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Crisis in Egypt

Original post made by Cindy Cross on Aug 1, 2011

Crisis in Egypt by Cindy Cross
How many months of fighting for democracy have gone by since the Egyptian revolution? How have things been going for the fight for democracy in one of the oldest civilizations in the history of the world?
With Hosni Mubarak, the dictator who governed Egypt for the last 3 decades after the assassination of Anwar Sadat, overthrown, and facing the possibility of death, is currently awaiting trial. What is the status of the country in limbo?
The future looked dire for the fledgling Middle East 'democracy' with the Muslim brotherhood flexing its political might in Tarihir Square in the last few days before Ramadan. Banners extolling the principals of sharia law waved in the wind as thousands gathered to protest the continued military rule in Egypt.
Today the military forced the protesters to vacate Tarihir square in central Cairo to create calm in the capital.
Time will tell who wins the tug-of-war for power in this ancient country.
Let's hope cooler heads and calculated reason take hold of this tumultuous group of revolutionaries above the din of post-revolution posturing.
We, as Americans, are so focused on the financial crisis in our own country to notice what's happening in other regions.
For those of us who have dreamed of visiting the pyramids, let's hope that the good guys prevail.




Comments (9)

Posted by Cholo, a resident of Livermore
on Aug 2, 2011 at 12:55 am

There are no "good guys" involved in the civil strife unless of course you're referring to the CIA.


Posted by Cholo, a resident of Livermore
on Aug 2, 2011 at 1:03 am

The way I see it shaping up is that Sharia law will eventually rule. When that happens, Americans will not be allowed to to step on Egyptian land.


Posted by SteveP, a resident of Parkside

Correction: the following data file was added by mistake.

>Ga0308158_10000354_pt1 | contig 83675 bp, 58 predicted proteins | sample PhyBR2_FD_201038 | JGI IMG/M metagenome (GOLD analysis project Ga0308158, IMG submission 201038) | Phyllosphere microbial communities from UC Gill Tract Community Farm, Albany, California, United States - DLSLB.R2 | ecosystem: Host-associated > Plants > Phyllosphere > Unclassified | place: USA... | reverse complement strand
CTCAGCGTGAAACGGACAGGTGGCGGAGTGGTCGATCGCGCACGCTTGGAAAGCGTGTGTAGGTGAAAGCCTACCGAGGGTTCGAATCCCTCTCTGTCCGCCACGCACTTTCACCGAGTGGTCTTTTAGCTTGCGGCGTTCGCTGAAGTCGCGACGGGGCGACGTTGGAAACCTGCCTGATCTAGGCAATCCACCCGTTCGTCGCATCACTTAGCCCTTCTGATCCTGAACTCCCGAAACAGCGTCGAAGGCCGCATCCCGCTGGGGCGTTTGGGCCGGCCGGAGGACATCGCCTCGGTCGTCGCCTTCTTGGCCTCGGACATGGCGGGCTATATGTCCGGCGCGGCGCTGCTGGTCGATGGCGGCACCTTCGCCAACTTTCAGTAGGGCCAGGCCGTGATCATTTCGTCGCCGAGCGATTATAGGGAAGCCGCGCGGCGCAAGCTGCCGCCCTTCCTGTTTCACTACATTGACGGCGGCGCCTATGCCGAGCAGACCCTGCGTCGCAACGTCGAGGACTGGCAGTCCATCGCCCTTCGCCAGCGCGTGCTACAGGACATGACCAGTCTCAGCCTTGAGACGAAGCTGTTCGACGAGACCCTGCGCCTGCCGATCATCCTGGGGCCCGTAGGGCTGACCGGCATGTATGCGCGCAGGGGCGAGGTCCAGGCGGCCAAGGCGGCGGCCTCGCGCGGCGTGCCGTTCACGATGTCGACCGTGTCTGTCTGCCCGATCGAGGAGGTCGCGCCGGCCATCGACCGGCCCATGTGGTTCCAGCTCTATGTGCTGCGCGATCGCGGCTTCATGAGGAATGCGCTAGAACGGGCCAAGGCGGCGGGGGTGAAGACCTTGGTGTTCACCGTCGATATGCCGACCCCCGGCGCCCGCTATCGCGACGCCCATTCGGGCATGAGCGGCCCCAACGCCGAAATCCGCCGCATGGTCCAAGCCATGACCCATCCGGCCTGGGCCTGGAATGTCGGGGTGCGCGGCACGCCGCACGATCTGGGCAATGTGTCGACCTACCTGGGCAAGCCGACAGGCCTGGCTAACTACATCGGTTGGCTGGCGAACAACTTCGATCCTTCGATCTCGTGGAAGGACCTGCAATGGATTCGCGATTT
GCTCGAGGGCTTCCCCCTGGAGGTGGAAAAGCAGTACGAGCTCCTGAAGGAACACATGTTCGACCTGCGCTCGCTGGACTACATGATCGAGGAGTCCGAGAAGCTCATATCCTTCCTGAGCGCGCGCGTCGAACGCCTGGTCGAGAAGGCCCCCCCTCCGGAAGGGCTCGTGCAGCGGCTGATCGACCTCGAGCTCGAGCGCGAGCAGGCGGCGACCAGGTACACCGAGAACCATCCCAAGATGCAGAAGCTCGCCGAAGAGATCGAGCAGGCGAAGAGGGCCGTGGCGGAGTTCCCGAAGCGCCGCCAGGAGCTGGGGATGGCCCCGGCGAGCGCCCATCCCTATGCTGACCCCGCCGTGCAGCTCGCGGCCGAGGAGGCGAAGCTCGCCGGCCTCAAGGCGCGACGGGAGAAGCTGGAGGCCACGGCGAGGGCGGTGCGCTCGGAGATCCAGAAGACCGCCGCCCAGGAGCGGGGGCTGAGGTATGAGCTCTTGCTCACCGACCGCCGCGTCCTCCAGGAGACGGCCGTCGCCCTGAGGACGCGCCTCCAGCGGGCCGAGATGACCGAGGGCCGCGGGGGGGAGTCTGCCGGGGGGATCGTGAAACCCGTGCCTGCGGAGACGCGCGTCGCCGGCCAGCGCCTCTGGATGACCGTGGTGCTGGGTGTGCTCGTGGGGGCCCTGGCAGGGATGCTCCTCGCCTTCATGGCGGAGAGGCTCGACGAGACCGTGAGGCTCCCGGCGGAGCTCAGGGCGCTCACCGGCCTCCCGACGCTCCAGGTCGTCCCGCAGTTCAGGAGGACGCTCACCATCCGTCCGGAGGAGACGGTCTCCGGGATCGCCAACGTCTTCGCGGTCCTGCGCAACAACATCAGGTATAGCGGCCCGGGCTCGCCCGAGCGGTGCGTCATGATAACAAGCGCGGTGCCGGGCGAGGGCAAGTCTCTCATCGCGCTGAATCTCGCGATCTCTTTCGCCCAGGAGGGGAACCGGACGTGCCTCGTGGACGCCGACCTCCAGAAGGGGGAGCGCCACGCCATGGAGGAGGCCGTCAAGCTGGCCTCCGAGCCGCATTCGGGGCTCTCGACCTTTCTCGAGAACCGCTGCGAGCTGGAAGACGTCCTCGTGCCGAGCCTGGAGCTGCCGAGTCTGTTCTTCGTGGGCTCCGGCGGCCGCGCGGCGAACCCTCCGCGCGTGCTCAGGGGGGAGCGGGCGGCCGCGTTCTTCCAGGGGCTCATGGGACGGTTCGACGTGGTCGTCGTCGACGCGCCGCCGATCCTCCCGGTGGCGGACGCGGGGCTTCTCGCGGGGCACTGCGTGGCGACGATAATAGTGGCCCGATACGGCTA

on Aug 2, 2011 at 8:12 am

SteveP is a registered user.

Cholo, I'm afraid you're probably right about Sharia law, and the backwards culture it espouses, taking over. As far as the CIA goes, I hear they are training former canel herders to fly those govt issued black helicopters.


Posted by SteveP, a resident of Parkside
on Aug 2, 2011 at 8:13 am

SteveP is a registered user.

ooppps---camel herders...(or were they camel jockeys?)


Posted by Sherry, a resident of Bordeaux Estates
on Aug 2, 2011 at 8:25 am

Camel jockies ... Ha-ha-ha-ha-ha. Boy, what a card SteveP is!!!


Posted by Cholo, a resident of Livermore
on Aug 2, 2011 at 12:16 pm

you may find it funny that "camel jockies" in Egypt will be trained to fly planes...you may not be so tickled if a few of those jockies agree to fly their planes into a site where thousands of Americans are gathered...won't be so funny when tons of explosives kill innocent Americans...

incidentally, Egyptians are not ignorant people, they have a history of great intellectual and creative achievements...




Posted by Cholo, a resident of Livermore
on Aug 2, 2011 at 12:23 pm

Sherry Law = Shariah Law


Posted by SteveP, a resident of Parkside
on Aug 3, 2011 at 9:32 am

SteveP is a registered user.

Cholo, you're right about Egypt's past accomplishments. Unfortunately, their country is being controlled (or is about to be governed by) the likes of the Muslim Brotherhood, which promotes a backwards, Islamic fundamentalist society. Between them and the groups promoting wahabi-ism, the good peole left in Egypt will be oppressed and/or driven out to other countries that do not support a regressive 3rd world existence.


Posted by John Douglas, a resident of another community
on Aug 3, 2011 at 10:14 am

The situation in Egypt mirrors our own here in America; the people rally around the prospect of change (Obama election), only to be disappointed by the realities of who is really in charge: the military in Egypt and big business here in America. How many people will have to lose their jobs, homes and faith in the system before they too hit the streets in protest?


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